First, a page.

Seeing your pet undergo seizure activity, especially a grand mal seizure, can be terrifying. Whether you are witnessing a seizure for the first time, or your pet was diagnosed with epilepsy years ago, knowing how to react can make a world of difference for your four-legged friend. Be prepared, by learning the following do’s and don’ts of seizures in pets to best help your pet.

DO remain calm when your pet starts having a seizure

If your pet is having a seizure, remain calm. Your pet can sense your stress and anxiety, which will only worsen their worry about what is happening. Depending on your pet’s seizure type, signs may include:

  • Altered consciousness
  • Stiffened muscles
  • Jerking motions
  • Paddling legs
  • Twitching face
  • Violently opening and closing the mouth
  • Excessive drooling
  • Urinating
  • Defecating

Some pets display warning signals prior to a seizure, known as the pre-ictal phase. During this period—which can last for a few seconds to a few hours—your pet may be restless or anxious, seek out your companionship, or try to hide.

After a seizure, your pet may take some time to return to their old self. During this post-ictal phase, the brain is trying to return to normal, so you’ll likely notice confusion, agitation, or pacing.

At each seizure phase, be a calm, reassuring presence for your pet. Speak in a soft, measured tone and move in controlled movements—speaking frantically in a high-pitched voice and moving rapidly will make your pet more anxious. 

DON’T try to restrain your pet during a seizure

While holding down your pet to keep them from thrashing may seem like a good idea, leaving them alone is best. As long as your pet is in a safe location, avoid touching them, and instead reassure them with your gentle voice. Also, stay away from your pet’s head, since they may lash out unexpectedly during a seizure because of the irregular brain activity.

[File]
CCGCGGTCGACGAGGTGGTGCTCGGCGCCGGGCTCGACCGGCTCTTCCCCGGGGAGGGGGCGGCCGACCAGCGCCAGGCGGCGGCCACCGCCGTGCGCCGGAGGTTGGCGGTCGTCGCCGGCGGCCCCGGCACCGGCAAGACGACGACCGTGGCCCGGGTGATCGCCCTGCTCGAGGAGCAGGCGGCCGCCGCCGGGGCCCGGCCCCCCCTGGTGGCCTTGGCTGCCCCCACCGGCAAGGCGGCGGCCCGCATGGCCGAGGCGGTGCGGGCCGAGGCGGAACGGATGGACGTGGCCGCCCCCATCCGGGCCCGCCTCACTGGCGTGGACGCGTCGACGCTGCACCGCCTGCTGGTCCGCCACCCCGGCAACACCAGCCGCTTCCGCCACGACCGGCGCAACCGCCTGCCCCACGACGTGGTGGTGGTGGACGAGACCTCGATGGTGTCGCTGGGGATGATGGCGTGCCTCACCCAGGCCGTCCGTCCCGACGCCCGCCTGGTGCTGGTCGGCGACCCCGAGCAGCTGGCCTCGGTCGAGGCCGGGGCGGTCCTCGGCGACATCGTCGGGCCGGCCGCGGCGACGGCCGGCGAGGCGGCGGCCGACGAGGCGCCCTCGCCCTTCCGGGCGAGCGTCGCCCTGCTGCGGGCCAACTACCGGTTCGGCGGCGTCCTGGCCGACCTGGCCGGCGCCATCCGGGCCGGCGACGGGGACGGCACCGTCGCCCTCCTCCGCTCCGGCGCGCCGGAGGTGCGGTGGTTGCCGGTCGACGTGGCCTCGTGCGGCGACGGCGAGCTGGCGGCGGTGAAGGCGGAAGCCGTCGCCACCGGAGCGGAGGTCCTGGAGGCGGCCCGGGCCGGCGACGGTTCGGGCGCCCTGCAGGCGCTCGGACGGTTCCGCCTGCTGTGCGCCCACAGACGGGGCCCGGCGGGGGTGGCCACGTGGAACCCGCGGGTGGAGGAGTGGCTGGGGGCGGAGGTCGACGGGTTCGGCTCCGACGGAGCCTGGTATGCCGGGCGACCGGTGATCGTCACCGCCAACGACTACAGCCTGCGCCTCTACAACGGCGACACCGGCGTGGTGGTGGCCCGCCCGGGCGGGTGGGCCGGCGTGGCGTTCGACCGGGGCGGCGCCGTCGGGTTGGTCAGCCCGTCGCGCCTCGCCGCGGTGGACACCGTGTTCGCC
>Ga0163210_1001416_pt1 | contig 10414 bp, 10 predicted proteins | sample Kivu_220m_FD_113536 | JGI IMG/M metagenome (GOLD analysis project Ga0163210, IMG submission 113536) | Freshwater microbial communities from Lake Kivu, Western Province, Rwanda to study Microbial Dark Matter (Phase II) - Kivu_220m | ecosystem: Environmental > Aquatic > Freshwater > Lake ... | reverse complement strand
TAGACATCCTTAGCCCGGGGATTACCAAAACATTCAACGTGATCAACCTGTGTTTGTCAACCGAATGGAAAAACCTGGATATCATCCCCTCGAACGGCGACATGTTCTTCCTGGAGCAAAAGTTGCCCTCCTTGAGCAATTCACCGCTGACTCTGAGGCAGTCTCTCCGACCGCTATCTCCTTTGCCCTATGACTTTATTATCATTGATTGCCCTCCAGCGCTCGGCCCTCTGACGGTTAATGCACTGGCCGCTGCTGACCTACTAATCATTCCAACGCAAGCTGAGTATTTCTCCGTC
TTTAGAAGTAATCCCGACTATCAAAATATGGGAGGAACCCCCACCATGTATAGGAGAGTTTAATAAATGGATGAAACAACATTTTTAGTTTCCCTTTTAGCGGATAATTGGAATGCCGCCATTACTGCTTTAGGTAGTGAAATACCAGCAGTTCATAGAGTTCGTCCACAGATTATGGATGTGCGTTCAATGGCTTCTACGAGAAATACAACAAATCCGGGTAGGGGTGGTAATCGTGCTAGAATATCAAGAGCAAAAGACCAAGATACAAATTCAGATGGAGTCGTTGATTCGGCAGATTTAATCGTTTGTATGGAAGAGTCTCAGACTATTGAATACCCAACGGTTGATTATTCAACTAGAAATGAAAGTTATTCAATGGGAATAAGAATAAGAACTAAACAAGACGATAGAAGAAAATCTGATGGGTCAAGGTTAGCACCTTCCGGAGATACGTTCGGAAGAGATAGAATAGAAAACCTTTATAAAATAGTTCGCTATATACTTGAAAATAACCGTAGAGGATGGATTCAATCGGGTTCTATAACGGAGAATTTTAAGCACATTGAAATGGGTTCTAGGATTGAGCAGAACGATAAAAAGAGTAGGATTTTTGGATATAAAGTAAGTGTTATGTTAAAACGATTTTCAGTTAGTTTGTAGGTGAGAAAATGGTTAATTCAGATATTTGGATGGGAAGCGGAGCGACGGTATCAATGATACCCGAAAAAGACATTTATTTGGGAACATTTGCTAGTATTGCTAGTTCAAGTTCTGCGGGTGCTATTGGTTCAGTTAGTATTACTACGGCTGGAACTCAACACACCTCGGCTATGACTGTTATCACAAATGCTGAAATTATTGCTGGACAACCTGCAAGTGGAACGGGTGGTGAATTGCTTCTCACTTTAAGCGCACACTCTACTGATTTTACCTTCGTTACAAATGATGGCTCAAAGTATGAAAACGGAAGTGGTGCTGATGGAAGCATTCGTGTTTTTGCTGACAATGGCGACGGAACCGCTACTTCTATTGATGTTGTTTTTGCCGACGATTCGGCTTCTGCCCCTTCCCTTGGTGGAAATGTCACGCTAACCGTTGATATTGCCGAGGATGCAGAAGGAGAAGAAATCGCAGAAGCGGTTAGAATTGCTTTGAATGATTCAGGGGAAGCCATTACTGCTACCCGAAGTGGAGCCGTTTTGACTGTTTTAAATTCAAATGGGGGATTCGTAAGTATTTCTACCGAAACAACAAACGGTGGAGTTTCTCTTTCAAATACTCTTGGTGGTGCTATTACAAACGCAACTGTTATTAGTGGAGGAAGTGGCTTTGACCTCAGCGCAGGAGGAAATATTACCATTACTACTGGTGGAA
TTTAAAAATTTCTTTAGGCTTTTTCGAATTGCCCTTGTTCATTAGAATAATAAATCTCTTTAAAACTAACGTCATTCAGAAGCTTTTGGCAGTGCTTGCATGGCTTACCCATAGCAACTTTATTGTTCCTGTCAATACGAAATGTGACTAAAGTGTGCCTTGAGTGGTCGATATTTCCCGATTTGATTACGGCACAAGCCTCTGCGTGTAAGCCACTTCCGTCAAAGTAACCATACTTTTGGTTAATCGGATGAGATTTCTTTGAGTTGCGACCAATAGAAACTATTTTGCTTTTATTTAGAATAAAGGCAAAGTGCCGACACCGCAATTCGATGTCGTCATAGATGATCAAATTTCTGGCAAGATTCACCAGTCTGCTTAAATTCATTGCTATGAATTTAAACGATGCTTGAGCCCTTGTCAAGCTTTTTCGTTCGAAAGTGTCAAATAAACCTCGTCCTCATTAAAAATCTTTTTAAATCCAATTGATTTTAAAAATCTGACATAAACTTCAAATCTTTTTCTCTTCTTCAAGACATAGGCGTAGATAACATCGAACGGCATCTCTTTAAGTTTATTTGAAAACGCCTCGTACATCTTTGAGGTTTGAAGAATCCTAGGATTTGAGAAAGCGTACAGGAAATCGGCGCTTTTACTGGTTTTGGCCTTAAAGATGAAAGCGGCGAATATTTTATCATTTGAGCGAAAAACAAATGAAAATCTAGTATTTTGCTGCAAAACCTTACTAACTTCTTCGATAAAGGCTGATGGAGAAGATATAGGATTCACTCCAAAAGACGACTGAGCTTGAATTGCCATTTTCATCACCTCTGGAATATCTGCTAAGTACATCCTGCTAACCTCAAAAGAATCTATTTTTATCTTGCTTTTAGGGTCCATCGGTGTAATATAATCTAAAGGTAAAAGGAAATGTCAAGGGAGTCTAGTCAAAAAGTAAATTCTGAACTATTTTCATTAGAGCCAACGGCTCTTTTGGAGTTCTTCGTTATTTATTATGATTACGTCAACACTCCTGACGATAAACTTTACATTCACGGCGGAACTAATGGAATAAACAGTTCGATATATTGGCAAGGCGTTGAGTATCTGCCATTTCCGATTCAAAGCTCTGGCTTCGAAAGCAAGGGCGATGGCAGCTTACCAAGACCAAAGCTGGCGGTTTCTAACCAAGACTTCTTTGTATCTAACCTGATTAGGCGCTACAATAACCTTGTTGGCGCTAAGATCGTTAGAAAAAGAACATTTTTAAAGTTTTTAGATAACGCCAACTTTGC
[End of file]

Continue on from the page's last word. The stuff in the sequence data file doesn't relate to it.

If your pet is near a staircase or the edge of a bed and may fall, gently move them by pulling them from their hind end. Pets undergoing a seizure may not be aware of their surroundings, and being moved could startle them, or the seizure itself could cause a biting motion. If necessary, wrap your pet in a blanket to move them, and then uncover them, since seizure activity causes the body temperature to rise.

DO look at the clock when your pet’s seizure starts

Although it’s likely the last thing on your mind when your pet is having a seizure, try to glance at the clock to keep track of how long the seizure lasts. Jot down the time your pet takes to return to normal, and note any strange behavior before or after the seizure. Keeping a log of your pet’s seizures, including how long they last, what they look like, and how frequently they occur, is important for formulating a treatment plan. If possible, take a video of your pet’s seizure—this will not only have a time stamp, but also will clearly highlight whether the details of your pet’s activity is indeed a seizure.

DON’T grab your pet’s tongue during a seizure

Contrary to popular belief, a pet or person experiencing a seizure will not swallow or choke on their tongue. Do not stick your hands in your pet’s mouth or try to hold their jaws closed during a seizure, since you could easily get bitten. 

DO contact your veterinarian immediately after your pet’s seizure

When your pet’s seizure is over, let our LaGrange Veterinary Hospital team know what happened. We’ll make a note in your pet’s medical record that is kept on file, and determine if your pet requires treatment. Emergency veterinary care is typically necessary only if your pet’s seizure lasts for longer than five minutes, or if your pet has two or more seizures in a 24-hour period. However, if this is your pet’s first seizure, they will require diagnostic testing to determine the cause and an appropriate treatment plan. 

DO give your pet prescribed medication for their seizures

If your pet continues to have seizures, an anticonvulsant medication can help limit their severity and frequency. Although you may notice a marked improvement in your pet’s seizures—they may stop having seizures altogether—do not stop their anticonvulsant medication. Anticonvulsant medications are a lifelong treatment and cannot be discontinued. Therefore, we typically will not start your pet on therapy unless they are having seizures more often than once every four to six weeks, cluster seizures, or prolonged grand mal seizures. 

If you are unsure whether your pet is displaying seizure activity, contact our LaGrange Veterinary Hospital team for an appointment.